Days before the Jan. 6th attack on the U.S. Capitol building, Oath Keepers founder Stewart Rhodes spent thousands of dollars on weapons, components and gear during a cross-country buying spree from Texas to Washington, D.C., according to evidence presented in his seditious conspiracy trial.
The government’s illustration of the trek shows Rhodes making pit stops in Texas, Mississippi and Virginia.
FBI agent Sylvia Hilgeman authenticated the reams of bank records, private messages and travel records over the course of several days on the witness stand. Rhodes completed some of these transactions through a company called GunBroker, which facilitates hand-to-hand transactions.
A Yale-educated attorney, Rhodes has not been charged with illegal weapons purchases or possession. The government entered the transactions into evidence in seeking to persuade jurors that several Oath Keepers members engaged in a seditious conspiracy to block the congressional certification of President Joe Biden’s victory.
Five of the group’s leaders and members — Rhodes, Kelly Meggs, Kenneth Harrelson, Jessica Watkins, and Thomas Caldwell — are currently standing trial in a federal courthouse in Washington, D.C.
The spate of purchases began on New Year’s Day of 2021, when Rhodes allegedly arranged for the $1,900 purchase of two bolt carrier groups in a private purchase and spent $2,989.51 on ammunition and equipment — including 14 magazines, three sights, two optics, one bipod and one scope leveling kit — at Academy Sports in Georgetown, Texas.
According to evidence submitted in court, Rhodes left Granbury, Texas, to begin his journey to the nation’s capital on Jan. 3, 2021. On the first day of his trip, Rhodes made two stops for weapons and components at established stores: He paid $5,737.02 for two triggers, six sights, two scope mounts, a sling and a mount at Superior Outfitters in Tyler, Texas, and $4,521.54 for sights, mounts, optic plates, ladder rail panels, magazines, lights, charging handles, a bipod and other equipment at The Range @ 601 in Meridian, Mississippi.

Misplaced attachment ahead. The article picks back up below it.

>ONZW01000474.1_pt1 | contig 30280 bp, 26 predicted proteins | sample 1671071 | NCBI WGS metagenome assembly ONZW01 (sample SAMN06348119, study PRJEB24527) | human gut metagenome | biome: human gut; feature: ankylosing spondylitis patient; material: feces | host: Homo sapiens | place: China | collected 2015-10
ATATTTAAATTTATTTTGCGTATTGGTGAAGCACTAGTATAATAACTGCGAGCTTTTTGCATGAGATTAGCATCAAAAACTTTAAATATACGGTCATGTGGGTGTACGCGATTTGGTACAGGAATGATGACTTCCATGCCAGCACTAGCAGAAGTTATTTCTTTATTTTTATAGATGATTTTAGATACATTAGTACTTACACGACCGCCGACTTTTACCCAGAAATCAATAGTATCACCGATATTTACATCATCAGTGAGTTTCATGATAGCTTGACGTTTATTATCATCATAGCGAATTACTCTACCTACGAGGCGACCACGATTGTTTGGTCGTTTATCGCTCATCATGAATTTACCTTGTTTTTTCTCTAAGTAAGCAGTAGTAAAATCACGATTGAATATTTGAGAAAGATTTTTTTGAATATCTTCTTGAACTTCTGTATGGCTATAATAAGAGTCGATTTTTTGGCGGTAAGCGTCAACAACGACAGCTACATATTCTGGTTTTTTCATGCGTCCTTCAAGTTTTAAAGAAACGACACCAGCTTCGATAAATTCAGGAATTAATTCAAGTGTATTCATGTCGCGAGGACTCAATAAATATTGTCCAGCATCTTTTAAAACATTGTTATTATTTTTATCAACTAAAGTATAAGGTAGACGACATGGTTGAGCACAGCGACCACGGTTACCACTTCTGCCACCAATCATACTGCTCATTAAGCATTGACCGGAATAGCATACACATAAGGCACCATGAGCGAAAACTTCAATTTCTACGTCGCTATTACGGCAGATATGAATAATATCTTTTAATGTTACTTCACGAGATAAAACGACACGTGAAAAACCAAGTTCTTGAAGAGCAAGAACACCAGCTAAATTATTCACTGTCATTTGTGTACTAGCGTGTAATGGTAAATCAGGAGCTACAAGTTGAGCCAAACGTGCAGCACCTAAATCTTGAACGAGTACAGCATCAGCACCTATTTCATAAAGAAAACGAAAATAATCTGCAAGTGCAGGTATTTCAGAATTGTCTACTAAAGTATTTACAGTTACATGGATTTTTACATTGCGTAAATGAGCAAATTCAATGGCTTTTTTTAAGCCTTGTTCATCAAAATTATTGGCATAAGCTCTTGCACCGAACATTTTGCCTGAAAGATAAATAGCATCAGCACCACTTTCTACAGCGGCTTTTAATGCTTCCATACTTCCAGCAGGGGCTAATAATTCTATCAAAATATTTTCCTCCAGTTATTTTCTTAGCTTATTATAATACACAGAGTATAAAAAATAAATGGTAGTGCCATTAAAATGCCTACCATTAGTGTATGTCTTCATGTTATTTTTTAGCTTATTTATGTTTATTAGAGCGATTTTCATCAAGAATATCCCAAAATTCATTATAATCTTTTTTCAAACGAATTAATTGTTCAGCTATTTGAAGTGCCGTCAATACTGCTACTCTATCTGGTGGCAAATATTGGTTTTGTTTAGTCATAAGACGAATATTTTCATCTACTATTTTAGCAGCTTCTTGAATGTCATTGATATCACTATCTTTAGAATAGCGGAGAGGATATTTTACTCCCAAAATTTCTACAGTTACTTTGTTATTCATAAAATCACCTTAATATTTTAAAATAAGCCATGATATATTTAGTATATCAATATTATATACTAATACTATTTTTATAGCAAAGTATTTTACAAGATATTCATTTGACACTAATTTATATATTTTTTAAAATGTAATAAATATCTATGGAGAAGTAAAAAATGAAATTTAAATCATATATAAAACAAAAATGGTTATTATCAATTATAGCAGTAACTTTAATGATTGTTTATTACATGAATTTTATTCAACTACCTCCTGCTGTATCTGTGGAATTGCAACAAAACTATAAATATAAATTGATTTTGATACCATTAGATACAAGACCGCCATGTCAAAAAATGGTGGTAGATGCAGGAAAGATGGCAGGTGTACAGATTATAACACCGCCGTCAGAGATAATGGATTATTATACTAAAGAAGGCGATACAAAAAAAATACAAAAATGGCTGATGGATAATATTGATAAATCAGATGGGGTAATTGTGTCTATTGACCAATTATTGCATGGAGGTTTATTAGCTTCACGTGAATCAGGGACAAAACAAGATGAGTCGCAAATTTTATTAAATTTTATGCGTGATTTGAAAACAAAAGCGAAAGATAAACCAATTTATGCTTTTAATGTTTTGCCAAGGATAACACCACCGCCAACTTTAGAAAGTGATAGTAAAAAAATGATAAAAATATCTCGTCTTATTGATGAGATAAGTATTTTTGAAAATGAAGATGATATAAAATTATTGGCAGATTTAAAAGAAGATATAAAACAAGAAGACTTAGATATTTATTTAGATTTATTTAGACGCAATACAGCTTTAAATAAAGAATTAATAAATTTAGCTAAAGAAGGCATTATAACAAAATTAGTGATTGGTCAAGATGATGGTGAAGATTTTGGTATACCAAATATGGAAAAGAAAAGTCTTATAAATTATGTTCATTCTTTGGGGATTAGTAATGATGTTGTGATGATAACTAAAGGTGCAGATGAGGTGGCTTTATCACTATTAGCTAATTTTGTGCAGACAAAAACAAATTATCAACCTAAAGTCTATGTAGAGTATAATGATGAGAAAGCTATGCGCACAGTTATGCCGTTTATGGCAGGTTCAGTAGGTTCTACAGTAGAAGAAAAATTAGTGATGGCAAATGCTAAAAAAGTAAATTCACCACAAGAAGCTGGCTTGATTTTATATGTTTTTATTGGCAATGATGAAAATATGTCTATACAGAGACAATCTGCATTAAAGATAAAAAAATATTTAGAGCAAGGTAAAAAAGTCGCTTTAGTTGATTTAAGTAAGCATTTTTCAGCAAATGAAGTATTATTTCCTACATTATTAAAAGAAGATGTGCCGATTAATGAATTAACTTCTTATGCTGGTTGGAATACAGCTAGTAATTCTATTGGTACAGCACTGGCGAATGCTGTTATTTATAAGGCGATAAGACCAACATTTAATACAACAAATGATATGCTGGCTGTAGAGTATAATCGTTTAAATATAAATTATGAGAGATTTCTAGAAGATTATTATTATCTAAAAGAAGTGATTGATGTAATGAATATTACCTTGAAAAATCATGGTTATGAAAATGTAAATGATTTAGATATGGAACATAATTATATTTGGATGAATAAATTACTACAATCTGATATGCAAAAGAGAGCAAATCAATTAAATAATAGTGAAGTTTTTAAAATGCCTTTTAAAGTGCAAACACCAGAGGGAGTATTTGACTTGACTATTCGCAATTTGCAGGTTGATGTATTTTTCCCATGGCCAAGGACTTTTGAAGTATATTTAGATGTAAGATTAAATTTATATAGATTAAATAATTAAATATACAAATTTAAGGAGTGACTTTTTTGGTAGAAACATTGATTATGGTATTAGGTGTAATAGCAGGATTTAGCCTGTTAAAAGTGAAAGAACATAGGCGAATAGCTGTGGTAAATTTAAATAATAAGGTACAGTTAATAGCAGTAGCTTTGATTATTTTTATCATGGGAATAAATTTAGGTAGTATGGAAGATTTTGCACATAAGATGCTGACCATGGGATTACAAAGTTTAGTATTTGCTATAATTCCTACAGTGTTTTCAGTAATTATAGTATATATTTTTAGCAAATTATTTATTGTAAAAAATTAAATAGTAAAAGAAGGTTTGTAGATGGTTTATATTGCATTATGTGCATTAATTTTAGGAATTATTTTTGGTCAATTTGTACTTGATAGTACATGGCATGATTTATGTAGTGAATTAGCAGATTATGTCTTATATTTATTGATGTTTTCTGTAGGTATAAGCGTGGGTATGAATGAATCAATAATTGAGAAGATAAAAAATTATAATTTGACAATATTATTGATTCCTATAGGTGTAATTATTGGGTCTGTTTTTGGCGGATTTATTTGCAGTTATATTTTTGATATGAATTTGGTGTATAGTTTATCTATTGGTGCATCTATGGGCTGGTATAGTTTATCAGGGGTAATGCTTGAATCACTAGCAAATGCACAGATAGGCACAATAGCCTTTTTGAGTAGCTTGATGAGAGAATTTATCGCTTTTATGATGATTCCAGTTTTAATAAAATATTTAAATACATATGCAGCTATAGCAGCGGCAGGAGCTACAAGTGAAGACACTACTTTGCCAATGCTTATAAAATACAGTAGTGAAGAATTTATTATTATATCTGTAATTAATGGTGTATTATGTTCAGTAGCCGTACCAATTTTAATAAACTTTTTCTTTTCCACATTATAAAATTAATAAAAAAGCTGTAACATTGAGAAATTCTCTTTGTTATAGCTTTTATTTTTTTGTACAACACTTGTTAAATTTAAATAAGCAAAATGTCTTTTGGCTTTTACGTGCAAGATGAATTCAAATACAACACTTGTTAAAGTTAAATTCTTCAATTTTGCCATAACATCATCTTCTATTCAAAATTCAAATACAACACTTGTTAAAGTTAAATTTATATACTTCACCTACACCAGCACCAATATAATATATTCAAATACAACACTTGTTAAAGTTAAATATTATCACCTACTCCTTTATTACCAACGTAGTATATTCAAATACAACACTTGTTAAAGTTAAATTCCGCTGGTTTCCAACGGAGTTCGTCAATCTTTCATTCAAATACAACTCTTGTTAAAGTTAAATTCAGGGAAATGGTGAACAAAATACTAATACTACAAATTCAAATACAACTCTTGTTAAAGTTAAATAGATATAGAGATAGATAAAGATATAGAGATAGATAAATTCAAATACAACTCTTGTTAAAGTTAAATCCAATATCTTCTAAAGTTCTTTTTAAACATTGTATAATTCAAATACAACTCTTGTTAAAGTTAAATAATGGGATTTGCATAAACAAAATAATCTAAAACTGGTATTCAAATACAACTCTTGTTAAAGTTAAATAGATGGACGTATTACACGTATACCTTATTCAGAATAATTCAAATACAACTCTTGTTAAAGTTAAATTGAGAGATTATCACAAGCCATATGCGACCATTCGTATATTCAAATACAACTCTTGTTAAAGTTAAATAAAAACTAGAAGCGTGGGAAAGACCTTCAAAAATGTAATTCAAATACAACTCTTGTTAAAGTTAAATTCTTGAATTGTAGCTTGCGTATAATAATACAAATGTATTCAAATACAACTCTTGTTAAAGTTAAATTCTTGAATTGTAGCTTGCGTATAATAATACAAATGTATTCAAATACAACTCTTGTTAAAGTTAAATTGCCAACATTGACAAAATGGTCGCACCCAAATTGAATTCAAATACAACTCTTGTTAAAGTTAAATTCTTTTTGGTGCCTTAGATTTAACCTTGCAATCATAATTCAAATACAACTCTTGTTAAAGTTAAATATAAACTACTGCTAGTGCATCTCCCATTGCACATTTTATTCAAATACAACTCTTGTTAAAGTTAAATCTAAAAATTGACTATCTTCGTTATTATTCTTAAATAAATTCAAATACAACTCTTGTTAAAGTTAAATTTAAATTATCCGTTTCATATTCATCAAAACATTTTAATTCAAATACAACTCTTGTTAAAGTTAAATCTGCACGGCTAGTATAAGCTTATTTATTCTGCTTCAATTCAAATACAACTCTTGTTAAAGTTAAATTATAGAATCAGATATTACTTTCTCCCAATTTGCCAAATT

Rhodes also arranged on Jan. 3, 2021, to buy an AR rifle via a text message and withdrew $1,900 that same day.
“I just got your message regarding the AR I have listed on guntrader,” an unidentified seller wrote to Rhodes in a text message released by the government.
The day before the attack on the Capitol, a woman named Marsha Lessard — who ran an organization called the Virginia Freedom Keepers — received two night vision devices and a night vision compatible weapons sight in Virginia, according to the government. Prosecutors say that Rhodes bought those devices for $7,273.64 from Kerif Night Vision on Dec. 30, 2020.
Rhodes’ lawyer James Lee Bright emphasized that the purchases were legal and tried to undermine FBI Agent Hilgeman’s knowledge of firearms. Neither she, nor anyone else in the government, had ever alleged that the purchases themselves were illegal.
After waves of cross-examination by multiple defense attorneys, Hilgeman ended her stint on the witness stand. Following her testimony was Capitol Police Capt. Ronald Ortega, who described the chaotic scene at the Capitol on Jan. 6, 2021, for the jury. Through him, the government introduced several surveillance videos from that day into evidence.
[Image via DOJ.]
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